Putting Education Reform To The Test

How Hillsborough Schools Are Keeping More New Teachers In The Classroom

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Just 5 percent of new Hillsborough County teachers did not return this year. That's down from 28 percent two years ago. The district credits a mentoring program funded by the Gates Foundation.

Hillsborough County schools are retaining more than nine of every ten new teachers they hire with the help of a mentoring program funded by a $100 million dollar grant from the Bill and Melinda Gates Foundation.

Teacher retention has been a persistent problem nationally, with some studies finding as many as half of all new teachers leave the field within five years. Groups such at the National Council on Teacher Quality have also focused on the quality of U.S. education schools and district policies.

That turnover doesn’t help students and the training costs are a drag on tight school district budgets.

Two years ago 28 percent of Hillsborough schools’ new teachers left after the first year. That’s when the district started using Gates grant money to pair up rookies with veteran mentors who had been pulled out of the classroom.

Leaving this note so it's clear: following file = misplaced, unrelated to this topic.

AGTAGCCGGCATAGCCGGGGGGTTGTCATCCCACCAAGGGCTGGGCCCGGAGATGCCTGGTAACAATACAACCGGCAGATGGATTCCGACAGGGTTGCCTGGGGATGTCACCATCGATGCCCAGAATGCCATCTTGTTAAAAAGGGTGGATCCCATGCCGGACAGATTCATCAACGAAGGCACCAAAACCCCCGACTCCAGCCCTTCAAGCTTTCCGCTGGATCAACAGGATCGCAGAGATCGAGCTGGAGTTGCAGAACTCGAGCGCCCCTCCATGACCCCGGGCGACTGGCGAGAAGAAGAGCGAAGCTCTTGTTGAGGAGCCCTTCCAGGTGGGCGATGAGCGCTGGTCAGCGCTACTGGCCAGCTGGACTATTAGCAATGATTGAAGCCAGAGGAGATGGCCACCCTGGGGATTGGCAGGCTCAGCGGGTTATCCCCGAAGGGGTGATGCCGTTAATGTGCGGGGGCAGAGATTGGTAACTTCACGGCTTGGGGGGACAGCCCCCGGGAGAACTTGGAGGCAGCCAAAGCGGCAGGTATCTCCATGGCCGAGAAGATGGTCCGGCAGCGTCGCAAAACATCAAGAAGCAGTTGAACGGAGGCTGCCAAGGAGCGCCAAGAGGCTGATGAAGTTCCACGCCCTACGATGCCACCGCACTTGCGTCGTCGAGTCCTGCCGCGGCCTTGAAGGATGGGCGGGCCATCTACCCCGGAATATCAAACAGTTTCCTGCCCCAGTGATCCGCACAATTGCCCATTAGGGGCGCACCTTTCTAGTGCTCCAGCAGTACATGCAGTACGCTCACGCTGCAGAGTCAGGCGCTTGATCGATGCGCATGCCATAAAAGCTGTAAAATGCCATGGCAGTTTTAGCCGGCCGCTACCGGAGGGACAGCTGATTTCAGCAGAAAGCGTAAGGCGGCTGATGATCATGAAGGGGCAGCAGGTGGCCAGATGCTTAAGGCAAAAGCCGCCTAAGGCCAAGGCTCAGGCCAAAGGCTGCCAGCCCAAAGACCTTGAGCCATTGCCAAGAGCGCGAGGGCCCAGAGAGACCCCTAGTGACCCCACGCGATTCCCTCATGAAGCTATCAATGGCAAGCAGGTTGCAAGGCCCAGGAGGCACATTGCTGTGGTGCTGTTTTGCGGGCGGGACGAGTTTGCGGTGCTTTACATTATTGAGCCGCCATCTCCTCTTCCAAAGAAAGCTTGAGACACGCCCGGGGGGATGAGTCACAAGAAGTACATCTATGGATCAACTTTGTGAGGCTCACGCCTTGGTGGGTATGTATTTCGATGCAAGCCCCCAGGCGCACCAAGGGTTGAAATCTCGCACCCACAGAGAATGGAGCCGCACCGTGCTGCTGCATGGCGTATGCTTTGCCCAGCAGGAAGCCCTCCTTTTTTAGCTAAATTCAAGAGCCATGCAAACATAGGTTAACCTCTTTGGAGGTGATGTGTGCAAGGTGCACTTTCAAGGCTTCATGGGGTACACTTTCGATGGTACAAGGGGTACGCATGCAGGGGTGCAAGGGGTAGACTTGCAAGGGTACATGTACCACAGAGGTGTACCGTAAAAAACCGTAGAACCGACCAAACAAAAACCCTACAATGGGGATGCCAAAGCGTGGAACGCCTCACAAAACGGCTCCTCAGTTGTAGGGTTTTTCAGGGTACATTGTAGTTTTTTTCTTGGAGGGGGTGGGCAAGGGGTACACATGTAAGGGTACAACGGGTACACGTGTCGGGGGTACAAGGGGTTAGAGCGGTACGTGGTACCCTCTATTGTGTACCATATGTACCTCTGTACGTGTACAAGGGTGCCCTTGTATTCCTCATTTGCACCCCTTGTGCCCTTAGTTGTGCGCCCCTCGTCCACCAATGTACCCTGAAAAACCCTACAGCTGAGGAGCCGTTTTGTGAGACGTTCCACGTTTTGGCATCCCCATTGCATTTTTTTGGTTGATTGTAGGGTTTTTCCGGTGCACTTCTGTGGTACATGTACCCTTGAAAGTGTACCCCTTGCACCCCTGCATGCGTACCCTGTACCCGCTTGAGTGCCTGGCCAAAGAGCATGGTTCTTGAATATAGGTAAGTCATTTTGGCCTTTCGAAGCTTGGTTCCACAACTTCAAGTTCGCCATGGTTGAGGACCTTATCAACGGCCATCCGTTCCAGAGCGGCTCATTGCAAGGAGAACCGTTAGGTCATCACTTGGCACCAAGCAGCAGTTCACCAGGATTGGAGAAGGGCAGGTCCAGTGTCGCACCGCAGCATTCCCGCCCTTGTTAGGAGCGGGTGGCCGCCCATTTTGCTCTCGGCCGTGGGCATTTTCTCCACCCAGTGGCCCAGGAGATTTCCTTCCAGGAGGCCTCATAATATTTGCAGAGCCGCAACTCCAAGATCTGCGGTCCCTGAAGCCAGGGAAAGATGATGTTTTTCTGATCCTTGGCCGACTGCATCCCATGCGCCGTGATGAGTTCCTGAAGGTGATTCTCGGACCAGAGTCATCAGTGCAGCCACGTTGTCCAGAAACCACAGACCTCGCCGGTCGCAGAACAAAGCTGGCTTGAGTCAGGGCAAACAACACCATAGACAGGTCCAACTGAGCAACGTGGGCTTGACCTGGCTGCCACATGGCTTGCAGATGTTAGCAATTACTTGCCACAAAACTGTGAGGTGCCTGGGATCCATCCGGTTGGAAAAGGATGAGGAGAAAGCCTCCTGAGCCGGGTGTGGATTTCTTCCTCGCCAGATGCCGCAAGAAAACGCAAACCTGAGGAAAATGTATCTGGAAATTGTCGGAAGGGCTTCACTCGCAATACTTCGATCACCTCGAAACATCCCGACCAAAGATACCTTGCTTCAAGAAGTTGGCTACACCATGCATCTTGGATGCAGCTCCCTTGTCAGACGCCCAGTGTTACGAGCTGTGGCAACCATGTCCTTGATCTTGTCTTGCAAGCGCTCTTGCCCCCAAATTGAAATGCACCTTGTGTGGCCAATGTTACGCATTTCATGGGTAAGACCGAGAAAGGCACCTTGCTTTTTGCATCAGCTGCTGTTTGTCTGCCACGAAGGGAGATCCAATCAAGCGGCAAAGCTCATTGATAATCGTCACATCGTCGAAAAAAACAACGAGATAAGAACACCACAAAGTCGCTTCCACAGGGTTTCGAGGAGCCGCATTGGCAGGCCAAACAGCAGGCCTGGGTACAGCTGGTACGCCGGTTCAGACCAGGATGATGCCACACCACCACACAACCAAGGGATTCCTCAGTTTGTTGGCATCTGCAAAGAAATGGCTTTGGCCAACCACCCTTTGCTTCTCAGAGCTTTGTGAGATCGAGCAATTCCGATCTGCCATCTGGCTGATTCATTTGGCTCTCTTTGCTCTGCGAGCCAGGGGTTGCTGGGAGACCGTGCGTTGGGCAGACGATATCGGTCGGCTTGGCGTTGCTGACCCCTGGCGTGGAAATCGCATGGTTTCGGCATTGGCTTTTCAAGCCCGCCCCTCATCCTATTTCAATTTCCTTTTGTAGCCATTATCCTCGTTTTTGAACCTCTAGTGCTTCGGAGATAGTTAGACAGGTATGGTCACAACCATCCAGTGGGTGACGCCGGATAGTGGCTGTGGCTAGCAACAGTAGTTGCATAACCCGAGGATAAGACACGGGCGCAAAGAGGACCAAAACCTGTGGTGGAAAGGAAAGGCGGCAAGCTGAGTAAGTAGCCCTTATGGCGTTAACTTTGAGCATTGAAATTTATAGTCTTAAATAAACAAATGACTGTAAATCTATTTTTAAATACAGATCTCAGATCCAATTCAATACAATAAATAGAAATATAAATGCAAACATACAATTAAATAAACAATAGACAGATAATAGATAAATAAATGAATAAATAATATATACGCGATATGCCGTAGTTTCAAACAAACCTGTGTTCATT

Hillsborough superintendent MaryEllen Elia says the rookies get tips on classroom management, lesson plans and how to make those plans connect with students.

It’s just walking through with people new to a career the pitfalls that might occur and then kind of addressing them ahead of time,” Elia says. “And then when they do occur, understanding what to do to fix it.”

Last year the number of new teachers leaving the county dropped to 14 percent. This year it’s down to 5 percent.

Hillsborough schools have hired 700 new teachers for the school year beginning Monday.

Elia believes the money the school district saves in training could pay for the mentoring program once the Gates Grant runs out.

“We actually had people who have left counties in this geographic area to come to us because they want to get that extra support as young teachers,” Elia says.


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